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Hawker Hunter Crash at Shoreham Airshow

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Hawker Hunter Crash at Shoreham Airshow

Old 2nd May 2016, 14:21
  #1541 (permalink)  
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Yellowjack99
Are the Hunters now flying, I think one was climbing out of Kemble this morning?
I believe it flew on air an test the other week as well.
Hunty
The one you saw fly out of Kemble today was T-7 XL577, which was starting it flight to Jorden with a c/s of RJAF577. It flew to Friedrichshafen then onto Jorden.
So in essence civilian Hunter's are not grounded ! or there must be scope from within the CAA to provide dispensation to allow civilian Hunter's to fly ?
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Old 2nd May 2016, 14:50
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ATC, how do you figure RJAF is a civil reg?
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Old 2nd May 2016, 14:55
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Originally Posted by Above The Clouds
So in essence civilian Hunter's are not grounded ! or there must be scope from within the CAA to provide dispensation to allow civilian Hunter's to fly ?
I'm guessing it's a special dispensation for air test and flight out of the country as it's being exported off the G register...?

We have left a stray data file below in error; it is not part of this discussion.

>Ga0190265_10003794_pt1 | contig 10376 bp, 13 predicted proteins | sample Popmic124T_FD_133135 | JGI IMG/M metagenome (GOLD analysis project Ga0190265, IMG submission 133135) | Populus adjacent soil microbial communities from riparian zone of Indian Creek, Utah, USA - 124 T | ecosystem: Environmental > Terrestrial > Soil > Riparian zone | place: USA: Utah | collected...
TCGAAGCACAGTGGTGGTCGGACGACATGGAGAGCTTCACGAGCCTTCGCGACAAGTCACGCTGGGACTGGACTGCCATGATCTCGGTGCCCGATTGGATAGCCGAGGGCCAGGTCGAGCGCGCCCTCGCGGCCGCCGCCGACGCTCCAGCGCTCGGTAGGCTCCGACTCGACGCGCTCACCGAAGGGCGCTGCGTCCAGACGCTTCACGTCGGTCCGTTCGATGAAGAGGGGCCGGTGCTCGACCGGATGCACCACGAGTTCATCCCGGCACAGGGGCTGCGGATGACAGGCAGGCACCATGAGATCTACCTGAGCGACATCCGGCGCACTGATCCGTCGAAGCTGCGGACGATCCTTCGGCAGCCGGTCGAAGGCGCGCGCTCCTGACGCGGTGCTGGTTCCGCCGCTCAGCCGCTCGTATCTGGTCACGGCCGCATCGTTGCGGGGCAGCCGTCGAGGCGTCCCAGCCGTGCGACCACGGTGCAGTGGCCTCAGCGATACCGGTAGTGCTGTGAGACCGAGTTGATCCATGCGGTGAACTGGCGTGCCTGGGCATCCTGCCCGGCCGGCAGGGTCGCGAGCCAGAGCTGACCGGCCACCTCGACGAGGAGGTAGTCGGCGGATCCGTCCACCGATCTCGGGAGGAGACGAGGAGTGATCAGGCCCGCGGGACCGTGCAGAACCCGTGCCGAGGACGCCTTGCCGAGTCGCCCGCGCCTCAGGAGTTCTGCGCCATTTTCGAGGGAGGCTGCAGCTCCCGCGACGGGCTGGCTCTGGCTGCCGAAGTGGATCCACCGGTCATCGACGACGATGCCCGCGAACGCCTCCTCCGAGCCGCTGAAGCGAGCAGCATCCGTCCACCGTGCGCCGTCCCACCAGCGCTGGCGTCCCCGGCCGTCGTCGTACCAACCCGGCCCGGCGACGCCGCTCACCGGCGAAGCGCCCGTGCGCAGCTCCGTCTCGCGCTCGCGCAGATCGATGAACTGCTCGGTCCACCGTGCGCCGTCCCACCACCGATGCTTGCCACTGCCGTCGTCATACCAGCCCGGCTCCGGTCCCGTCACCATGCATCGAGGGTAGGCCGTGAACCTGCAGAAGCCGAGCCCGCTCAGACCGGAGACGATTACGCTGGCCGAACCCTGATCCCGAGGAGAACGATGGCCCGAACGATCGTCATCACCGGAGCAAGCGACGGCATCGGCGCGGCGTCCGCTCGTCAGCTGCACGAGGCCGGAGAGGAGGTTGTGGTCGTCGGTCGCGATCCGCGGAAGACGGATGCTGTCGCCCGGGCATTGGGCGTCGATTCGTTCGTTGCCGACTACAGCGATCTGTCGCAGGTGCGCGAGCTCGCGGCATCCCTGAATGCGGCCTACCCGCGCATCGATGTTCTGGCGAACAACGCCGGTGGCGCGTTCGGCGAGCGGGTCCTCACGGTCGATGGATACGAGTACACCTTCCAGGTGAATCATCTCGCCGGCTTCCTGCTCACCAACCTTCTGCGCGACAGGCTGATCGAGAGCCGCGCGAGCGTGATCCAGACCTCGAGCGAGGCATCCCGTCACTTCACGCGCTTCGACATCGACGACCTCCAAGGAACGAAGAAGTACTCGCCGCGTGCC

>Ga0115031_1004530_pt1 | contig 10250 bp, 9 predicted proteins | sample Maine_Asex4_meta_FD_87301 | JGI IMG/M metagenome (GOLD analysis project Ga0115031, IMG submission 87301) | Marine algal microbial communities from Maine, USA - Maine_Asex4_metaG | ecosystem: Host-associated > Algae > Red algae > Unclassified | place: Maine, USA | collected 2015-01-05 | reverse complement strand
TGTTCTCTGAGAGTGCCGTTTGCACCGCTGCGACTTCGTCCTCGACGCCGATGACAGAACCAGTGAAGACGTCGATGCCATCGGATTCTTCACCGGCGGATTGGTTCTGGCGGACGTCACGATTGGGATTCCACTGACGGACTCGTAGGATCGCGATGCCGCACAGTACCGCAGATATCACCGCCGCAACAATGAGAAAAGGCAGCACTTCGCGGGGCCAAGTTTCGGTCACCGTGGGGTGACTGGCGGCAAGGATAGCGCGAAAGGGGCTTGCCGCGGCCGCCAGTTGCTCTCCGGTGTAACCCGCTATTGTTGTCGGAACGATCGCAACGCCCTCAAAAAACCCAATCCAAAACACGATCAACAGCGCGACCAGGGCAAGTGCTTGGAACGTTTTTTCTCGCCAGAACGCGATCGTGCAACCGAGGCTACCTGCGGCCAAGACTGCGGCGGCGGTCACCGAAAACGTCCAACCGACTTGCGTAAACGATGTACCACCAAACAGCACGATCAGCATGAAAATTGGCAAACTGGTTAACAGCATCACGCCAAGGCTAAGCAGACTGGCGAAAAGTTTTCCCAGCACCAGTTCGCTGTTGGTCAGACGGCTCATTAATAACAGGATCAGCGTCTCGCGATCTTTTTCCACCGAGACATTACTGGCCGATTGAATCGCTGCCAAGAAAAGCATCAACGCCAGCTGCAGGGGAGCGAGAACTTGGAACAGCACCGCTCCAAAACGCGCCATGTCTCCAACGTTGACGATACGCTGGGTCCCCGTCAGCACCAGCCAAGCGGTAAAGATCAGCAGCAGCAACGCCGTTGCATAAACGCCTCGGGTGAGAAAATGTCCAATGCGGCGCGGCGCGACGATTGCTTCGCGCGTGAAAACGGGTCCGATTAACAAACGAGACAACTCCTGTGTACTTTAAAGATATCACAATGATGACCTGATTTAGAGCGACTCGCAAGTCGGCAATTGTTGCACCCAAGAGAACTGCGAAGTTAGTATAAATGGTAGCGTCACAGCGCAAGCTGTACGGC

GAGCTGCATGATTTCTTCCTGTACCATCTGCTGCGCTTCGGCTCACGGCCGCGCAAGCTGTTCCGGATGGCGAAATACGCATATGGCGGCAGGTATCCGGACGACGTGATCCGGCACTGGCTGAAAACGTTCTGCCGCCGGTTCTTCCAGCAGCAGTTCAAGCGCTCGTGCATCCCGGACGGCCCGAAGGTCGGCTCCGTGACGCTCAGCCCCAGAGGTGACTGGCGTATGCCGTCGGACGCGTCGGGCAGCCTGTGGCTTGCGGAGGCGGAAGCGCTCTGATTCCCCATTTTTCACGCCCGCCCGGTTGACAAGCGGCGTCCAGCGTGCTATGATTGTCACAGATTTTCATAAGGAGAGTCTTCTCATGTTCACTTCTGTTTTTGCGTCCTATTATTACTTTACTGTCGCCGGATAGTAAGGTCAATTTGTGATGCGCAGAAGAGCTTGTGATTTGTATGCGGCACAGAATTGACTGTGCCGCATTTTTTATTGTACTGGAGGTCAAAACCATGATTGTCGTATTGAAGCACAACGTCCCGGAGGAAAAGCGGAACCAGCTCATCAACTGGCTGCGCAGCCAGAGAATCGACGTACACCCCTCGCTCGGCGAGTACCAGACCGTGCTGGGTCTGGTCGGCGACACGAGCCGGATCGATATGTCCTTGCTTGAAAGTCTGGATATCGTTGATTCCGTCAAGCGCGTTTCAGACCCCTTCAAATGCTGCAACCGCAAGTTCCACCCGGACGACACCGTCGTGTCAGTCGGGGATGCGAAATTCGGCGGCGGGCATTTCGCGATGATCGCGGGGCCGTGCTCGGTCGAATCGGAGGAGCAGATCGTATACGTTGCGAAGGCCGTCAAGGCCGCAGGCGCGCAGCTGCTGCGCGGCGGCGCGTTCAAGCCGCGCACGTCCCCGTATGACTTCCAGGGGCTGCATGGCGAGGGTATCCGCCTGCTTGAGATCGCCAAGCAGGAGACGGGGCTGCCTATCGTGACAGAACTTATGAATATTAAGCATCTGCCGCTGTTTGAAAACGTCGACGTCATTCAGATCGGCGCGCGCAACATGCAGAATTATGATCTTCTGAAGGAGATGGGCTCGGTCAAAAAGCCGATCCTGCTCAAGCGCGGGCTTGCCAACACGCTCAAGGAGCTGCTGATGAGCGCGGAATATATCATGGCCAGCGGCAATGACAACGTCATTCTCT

The CAA gave a similar dispensation 20 odd years ago for the Buccaneer's that were not allowed to fly on G-reg in UK but were allowed to be airtested and then flown out of the UK on their ferry flights down to Thunder City in SA.
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Old 2nd May 2016, 15:16
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how do you figure RJAF is a civil reg?
I am not as that was the callsign not necessarily the reg and as she is/was civil registered as G-XMHD up to Feb 2016, just asking the question.

Would seem a touch cynical to stop it flying on the civil register then allow the same airframe to fly in UK airspace if the registration has been changed to a foreign one, the CAA website doesn't state transferred to the RJAF, so it would be interesting to know if it was returned to a military airframe again under the RJAF just to get around the grounding of civil Hunters ?
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Old 2nd May 2016, 15:20